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Green-Plant Enzyme Puts a Red Light on Porphyrins

By Jill Lee
March 17, 1999

Porphyrins turn light into life. Plants need them for photosynthesis. Animals, including humans, use them for transporting oxygen in their blood. But excess porphyrin is harmful. Now USDA scientists, working with medical researchers at Dartmouth, have discovered how some green plants may regulate these life-giving chemicals--a finding that could someday protect crops or people.

The scientists found a natural plant enzyme which deactivates porphyrins in plants and animals. The concept came from cooperative research between Dartmouth Medical School and ARS' Natural Products Utilization Research Unit in Oxford, Miss., on the campus of the University of Mississippi.

In green plants, chlorophylls, which are derived from porphyrins, trap solar energy and turn it into food. Some herbicides prevent chlorophyll synthesis and cause porphyrins to accumulate to abnormally high levels. Plants then become hypersensitive to light and die.

This works well for killing weeds, but since the herbicide is applied when crops are in the field they, too, could be injured. Crops could be bred, or genetically engineered, to enhance their levels of the enzyme that deactivates the porphyrins. This would protect the crops when the herbicide is applied.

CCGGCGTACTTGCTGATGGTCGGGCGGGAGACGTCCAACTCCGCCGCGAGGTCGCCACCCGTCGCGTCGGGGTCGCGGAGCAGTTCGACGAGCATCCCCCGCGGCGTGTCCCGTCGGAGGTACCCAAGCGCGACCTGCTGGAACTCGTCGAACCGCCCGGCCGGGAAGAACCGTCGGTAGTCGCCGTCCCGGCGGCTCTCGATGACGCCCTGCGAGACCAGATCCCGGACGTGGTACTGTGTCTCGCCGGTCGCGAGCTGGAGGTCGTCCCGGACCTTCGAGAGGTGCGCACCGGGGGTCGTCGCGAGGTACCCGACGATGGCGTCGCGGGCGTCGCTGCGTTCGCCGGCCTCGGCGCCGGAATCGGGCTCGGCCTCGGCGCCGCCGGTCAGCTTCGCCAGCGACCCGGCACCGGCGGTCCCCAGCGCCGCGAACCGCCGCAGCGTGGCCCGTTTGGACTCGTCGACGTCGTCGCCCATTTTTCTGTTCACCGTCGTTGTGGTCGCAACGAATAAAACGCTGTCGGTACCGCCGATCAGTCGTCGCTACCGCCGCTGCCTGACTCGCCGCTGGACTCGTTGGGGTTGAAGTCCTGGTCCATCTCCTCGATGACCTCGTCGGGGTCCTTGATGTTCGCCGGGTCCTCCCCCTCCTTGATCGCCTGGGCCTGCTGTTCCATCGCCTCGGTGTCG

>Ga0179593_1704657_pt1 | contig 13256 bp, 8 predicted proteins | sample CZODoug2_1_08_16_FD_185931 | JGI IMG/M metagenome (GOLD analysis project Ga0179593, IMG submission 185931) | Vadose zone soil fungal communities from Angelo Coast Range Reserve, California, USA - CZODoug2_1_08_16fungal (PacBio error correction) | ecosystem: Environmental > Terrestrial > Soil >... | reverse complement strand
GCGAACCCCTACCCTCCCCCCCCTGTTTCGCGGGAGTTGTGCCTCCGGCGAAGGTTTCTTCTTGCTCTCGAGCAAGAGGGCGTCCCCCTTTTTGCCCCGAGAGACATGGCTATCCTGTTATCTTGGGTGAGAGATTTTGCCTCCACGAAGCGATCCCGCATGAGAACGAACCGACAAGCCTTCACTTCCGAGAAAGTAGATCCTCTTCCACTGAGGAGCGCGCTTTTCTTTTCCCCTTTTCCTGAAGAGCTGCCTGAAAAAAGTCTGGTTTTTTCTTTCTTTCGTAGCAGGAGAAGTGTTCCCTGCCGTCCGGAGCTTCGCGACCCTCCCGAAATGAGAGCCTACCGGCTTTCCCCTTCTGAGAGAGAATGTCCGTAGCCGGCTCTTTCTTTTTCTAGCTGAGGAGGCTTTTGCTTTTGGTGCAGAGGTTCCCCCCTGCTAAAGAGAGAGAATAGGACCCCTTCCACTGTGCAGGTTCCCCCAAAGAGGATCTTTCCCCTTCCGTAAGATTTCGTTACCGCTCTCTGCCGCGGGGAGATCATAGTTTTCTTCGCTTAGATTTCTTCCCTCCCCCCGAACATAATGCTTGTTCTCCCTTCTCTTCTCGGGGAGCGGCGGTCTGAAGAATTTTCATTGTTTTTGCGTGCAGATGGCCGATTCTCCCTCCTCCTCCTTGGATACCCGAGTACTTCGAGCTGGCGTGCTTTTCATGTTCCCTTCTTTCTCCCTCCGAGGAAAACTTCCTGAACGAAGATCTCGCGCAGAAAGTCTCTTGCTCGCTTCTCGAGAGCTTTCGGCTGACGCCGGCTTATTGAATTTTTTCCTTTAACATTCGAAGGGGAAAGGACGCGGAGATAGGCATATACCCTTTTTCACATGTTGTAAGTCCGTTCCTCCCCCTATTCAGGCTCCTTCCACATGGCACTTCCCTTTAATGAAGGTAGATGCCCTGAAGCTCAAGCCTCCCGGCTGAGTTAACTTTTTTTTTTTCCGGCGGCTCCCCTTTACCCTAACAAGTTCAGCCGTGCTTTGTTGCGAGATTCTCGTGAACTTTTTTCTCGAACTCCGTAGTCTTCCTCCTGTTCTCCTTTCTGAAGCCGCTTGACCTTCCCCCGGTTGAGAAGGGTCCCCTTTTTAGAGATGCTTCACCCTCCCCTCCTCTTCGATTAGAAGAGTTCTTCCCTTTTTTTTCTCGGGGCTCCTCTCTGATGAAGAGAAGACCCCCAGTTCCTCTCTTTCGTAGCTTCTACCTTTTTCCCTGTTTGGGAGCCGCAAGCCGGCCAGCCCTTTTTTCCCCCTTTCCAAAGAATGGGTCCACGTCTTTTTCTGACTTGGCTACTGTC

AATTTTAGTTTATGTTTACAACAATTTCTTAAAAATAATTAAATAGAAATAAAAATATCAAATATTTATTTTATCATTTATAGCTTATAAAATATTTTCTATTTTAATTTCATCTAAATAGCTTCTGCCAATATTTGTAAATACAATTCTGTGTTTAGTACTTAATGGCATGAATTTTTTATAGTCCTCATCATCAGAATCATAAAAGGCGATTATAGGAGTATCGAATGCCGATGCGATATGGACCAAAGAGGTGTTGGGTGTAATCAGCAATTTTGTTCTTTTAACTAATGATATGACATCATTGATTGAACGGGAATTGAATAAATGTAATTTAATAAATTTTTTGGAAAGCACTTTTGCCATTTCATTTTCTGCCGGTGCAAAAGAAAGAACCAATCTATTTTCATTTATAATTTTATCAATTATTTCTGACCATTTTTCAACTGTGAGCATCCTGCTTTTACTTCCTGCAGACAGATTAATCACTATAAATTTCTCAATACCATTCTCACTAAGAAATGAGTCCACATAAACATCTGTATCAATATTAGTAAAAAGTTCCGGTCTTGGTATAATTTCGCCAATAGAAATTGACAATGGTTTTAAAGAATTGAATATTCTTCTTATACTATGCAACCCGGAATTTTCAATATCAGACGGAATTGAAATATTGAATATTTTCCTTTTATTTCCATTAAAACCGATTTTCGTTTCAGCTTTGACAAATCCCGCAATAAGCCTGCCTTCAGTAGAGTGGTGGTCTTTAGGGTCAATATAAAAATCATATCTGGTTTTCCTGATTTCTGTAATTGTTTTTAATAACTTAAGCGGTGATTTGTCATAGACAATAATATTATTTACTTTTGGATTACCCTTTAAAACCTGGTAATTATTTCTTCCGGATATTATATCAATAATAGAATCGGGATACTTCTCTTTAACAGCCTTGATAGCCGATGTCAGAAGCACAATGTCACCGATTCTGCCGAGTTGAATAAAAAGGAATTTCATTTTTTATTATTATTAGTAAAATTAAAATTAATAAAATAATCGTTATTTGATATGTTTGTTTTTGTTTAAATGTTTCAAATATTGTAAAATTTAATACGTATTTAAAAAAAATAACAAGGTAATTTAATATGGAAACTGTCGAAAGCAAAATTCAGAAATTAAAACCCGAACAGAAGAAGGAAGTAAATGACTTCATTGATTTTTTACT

This discovery in plants may also lead to new ways of preventing or controlling porphyria, a human genetic disease. Cells of people with this condition don't properly convert porphyrins into heme, the deep-red, iron-rich component of hemoglobin. Porphyrin buildup can cause nerve malfunction, resulting in weakness, nausea and skin rash; and gives urine a port-wine color. People affected with this condition also become hypersensitive to light.

Scientific contact: Franck E. Dayan, ARS National Center for the Development of Natural Products, Oxford, Miss., phone (601) 232-1039,

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